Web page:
Lack of sweating according to Chinese Medicine

absence of sweating redirects here

Lack of sweating can be the consequence of several so-called “patterns of disharmony” in Chinese Medicine.

Chinese Medicine sees the body as a system, not a sum of isolated parts. A "pattern" is when the system's harmony is disrupted, leading to symptoms or signs that something is wrong (like lack of sweating here). It is similar to the concept of disease in Western Medicine but not quite: a Western disease can often be explained by several Chinese patterns and vice-versa.

A pattern often manifests itself in a combination of symptoms that, at first glance, do not seem necessarily related to each others. For instance here lack of sweating is often associated with coughing, shortness of breath and oedema in the pattern “/tcm-education-center/patterns/phlegm-fluids”. As you will see below, we have in record four patterns that can cause lack of sweating.

Once identified, patterns are treated using medicinal herbs, acupuncture, and other therapies. In the case of lack of sweating we’ve identified five herbal formulas that may help treat patterns behind the symptom.

We’ve also selected below the five medicinal herbs that we think are most likely to help treat lack of sweating.

The four "patterns of disharmony" that can cause lack of sweating

In Chinese Medicine lack of sweating is a symptom for 4 patterns that we have on record. Below is a small explanation for each of them with links for more details.

Crow-Dipper Rhizomes (Ban Xia) is the king ingredient for Er Chen Tang, a formula used for /tcm-education-center/patterns/phlegm-fluids

Phlegm-Fluids

Pulse type(s): Wiry (Xian)

In addition to lack of sweating, other symptoms associated with /tcm-education-center/patterns/phlegm-fluids include coughing, shortness of breath and oedema.

/tcm-education-center/patterns/phlegm-fluids is often treated with Er Chen Tang, a herbal formula made of 5 herbs (including Crow-Dipper Rhizomes - Ban Xia - as a key herb). Er Chen Tang belongs to the category of "formulas that dry dampness and transform phlegm", which might be why it is often recommended for this pattern. Its main action as a formula is: "Dries Damp and dispels Phlegm".

Read more about Phlegm-Fluids here

Ephedra (Ma Huang) is the king ingredient for Ma Huang Tang, a formula used for /tcm-education-center/patterns/greater-yang-attack-of-cold

Greater Yang Attack of Cold

Pulse type(s): Tight (Jin), Floating (Fu)

In addition to lack of sweating, other symptoms associated with /tcm-education-center/patterns/greater-yang-attack-of-cold include aversion to cold, runny nose and sneezing.

/tcm-education-center/patterns/greater-yang-attack-of-cold is often treated with Ma Huang Tang, a herbal formula made of 4 herbs (including Ephedra - Ma Huang - as a key herb). Ma Huang Tang belongs to the category of "formulas that clear wind-cold", which might be why it is often recommended for this pattern. Its main action as a formula is: "Releases exterior cold".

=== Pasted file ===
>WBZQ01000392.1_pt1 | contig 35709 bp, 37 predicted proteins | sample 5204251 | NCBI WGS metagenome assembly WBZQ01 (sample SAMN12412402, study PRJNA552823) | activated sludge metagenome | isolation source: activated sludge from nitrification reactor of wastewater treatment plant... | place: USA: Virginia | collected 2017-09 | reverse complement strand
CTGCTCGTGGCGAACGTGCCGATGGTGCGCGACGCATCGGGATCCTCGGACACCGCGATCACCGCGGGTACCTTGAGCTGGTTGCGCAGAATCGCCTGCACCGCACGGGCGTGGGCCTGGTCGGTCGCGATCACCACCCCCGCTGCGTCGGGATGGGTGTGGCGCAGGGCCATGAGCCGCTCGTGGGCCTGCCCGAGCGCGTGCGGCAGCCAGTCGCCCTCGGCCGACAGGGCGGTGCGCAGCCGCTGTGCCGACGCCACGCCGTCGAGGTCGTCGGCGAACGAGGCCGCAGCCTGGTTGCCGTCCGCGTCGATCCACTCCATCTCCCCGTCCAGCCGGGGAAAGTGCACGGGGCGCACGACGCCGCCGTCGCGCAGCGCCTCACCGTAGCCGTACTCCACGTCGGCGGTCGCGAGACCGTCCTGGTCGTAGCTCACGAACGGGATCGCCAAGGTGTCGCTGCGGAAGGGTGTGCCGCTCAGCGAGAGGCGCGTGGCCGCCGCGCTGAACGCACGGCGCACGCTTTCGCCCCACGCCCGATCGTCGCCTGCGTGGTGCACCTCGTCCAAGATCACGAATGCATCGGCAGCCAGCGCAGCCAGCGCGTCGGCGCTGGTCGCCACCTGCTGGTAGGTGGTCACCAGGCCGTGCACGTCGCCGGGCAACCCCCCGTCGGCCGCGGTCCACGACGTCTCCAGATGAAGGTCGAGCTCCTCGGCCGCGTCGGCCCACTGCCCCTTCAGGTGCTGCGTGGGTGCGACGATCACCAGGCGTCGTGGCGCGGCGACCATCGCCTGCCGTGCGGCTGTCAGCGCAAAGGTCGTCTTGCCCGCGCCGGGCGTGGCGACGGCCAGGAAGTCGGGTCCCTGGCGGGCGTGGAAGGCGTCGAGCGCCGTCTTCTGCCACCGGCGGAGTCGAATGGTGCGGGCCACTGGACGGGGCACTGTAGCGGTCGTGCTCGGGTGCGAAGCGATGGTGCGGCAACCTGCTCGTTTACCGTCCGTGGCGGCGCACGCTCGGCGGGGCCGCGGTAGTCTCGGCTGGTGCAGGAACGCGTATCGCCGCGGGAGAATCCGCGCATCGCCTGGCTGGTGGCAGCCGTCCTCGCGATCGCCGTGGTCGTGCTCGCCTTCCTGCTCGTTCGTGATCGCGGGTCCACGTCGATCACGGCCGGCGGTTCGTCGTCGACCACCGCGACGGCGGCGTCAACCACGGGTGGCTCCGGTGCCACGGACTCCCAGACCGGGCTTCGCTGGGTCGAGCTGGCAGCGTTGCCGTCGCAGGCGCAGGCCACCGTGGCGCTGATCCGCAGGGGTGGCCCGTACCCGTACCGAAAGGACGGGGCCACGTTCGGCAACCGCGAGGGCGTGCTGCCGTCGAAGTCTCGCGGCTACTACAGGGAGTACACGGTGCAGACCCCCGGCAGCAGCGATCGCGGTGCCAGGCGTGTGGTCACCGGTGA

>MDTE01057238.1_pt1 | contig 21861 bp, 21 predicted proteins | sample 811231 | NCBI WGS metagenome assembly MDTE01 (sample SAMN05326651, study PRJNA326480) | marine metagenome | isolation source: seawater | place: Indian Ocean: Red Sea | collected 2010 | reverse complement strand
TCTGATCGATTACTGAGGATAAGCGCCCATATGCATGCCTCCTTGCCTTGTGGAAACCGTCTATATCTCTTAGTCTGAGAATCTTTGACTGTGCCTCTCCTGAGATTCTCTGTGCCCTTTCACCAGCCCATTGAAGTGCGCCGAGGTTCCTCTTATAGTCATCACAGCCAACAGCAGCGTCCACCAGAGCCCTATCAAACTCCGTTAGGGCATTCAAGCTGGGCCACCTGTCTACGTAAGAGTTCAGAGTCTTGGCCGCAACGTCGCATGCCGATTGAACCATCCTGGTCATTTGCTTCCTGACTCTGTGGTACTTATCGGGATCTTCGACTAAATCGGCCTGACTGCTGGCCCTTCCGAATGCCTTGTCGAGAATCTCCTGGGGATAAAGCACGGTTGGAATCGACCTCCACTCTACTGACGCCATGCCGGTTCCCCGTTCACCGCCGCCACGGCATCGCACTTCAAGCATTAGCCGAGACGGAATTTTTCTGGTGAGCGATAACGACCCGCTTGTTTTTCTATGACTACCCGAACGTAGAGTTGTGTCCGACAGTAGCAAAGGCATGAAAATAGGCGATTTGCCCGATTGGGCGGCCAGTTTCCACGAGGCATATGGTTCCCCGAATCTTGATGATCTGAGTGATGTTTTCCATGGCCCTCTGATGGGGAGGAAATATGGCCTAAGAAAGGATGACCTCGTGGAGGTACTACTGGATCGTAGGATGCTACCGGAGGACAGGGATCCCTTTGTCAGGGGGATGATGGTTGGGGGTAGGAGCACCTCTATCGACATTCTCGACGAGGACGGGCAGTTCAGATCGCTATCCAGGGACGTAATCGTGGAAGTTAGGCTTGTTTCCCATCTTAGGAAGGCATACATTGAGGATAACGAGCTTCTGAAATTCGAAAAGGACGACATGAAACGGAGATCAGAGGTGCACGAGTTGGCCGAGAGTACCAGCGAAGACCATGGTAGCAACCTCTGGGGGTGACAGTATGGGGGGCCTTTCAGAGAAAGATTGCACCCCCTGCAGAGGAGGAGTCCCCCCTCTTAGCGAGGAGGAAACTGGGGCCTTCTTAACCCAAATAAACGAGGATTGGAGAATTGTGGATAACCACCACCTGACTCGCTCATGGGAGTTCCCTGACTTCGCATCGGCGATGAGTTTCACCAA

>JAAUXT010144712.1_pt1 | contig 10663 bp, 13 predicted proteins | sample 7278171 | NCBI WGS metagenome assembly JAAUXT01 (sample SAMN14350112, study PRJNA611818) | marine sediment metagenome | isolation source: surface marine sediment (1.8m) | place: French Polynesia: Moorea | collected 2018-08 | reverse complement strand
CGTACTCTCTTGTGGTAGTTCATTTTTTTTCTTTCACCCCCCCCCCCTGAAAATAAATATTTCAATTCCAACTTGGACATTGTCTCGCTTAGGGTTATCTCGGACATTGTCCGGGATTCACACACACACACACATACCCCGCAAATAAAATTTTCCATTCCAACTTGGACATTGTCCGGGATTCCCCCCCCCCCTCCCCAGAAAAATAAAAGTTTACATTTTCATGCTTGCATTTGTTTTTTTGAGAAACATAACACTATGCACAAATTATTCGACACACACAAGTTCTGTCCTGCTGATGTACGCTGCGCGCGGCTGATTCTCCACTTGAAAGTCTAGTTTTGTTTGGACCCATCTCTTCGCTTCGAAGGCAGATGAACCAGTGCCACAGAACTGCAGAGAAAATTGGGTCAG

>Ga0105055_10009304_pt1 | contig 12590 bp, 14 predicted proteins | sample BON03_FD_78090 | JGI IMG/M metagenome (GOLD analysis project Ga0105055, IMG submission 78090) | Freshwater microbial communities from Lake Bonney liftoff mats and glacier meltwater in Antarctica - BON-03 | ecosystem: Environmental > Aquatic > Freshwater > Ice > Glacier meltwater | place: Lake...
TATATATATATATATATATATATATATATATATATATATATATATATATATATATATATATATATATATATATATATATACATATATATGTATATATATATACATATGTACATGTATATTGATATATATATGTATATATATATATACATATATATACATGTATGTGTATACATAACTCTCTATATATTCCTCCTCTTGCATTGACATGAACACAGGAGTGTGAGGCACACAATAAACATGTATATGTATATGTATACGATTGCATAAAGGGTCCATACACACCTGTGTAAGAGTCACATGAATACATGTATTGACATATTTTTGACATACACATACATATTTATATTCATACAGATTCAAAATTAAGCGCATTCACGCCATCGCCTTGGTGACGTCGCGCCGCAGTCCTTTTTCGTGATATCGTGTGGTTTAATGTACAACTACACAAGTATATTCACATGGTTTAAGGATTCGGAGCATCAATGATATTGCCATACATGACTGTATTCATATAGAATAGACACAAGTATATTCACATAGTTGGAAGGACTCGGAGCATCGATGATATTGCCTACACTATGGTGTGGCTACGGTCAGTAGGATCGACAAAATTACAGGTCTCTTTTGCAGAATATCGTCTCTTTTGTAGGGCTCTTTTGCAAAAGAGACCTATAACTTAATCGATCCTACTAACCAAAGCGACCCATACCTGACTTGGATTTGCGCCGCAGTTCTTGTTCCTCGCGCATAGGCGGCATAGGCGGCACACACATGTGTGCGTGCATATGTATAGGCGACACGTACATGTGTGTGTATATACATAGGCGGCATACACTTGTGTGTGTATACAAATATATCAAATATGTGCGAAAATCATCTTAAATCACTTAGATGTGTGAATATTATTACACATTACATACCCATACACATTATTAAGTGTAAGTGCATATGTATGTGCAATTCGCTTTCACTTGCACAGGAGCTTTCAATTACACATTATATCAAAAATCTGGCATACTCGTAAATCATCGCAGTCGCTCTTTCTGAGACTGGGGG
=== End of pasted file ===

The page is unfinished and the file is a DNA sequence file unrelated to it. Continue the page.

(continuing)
Read more about Greater Yang Attack of Cold here

Ephedra (Ma Huang) is the king ingredient for Da Qing Long Tang, a formula used for /tcm-education-center/patterns/phlegm-fluids-in-the-limbs

Phlegm-Fluids in the limbs

Pulse type(s): Tight (Jin), Wiry (Xian)

Tongue coating: Sticky coating, Thick white coating

Tongue shape: Swollen

This is when Body Fluids stagnate in the four limbs instead of flowing in the body and getting released as sweat.

In addition to lack of sweating, other symptoms associated with /tcm-education-center/patterns/phlegm-fluids-in-the-limbs include generalized body pain, irritability and coughing of copious thin and white sputum.

/tcm-education-center/patterns/phlegm-fluids-in-the-limbs is often treated with Da Qing Long Tang, a herbal formula made of 7 herbs (including Ephedra - Ma Huang - as a key herb). Da Qing Long Tang belongs to the category of "formulas that clear wind-cold", which might be why it is often recommended for this pattern. Its main action as a formula is: "Promotes sweating".

Read more about Phlegm-Fluids in the limbs here

Apricot Seeds (Xing Ren) is the king ingredient for Xing Su San, a formula used for /tcm-education-center/patterns/dry-cold

Dry-Cold

Pulse type(s): Tight (Jin), Floating (Fu)

In addition to lack of sweating, other symptoms associated with /tcm-education-center/patterns/dry-cold include aversion to cold, fever and headaches.

/tcm-education-center/patterns/dry-cold is often treated with Xing Su San, a herbal formula made of 11 herbs (including Apricot Seeds - Xing Ren - as a key herb). Xing Su San belongs to the category of "formulas that disperse dryness and moisten", which might be why it is often recommended for this pattern. Its main action as a formula is: "Clears Dry-Cold".

Read more about Dry-Cold here

Five herbal formulas that might help with lack of sweating

Er Chen Tang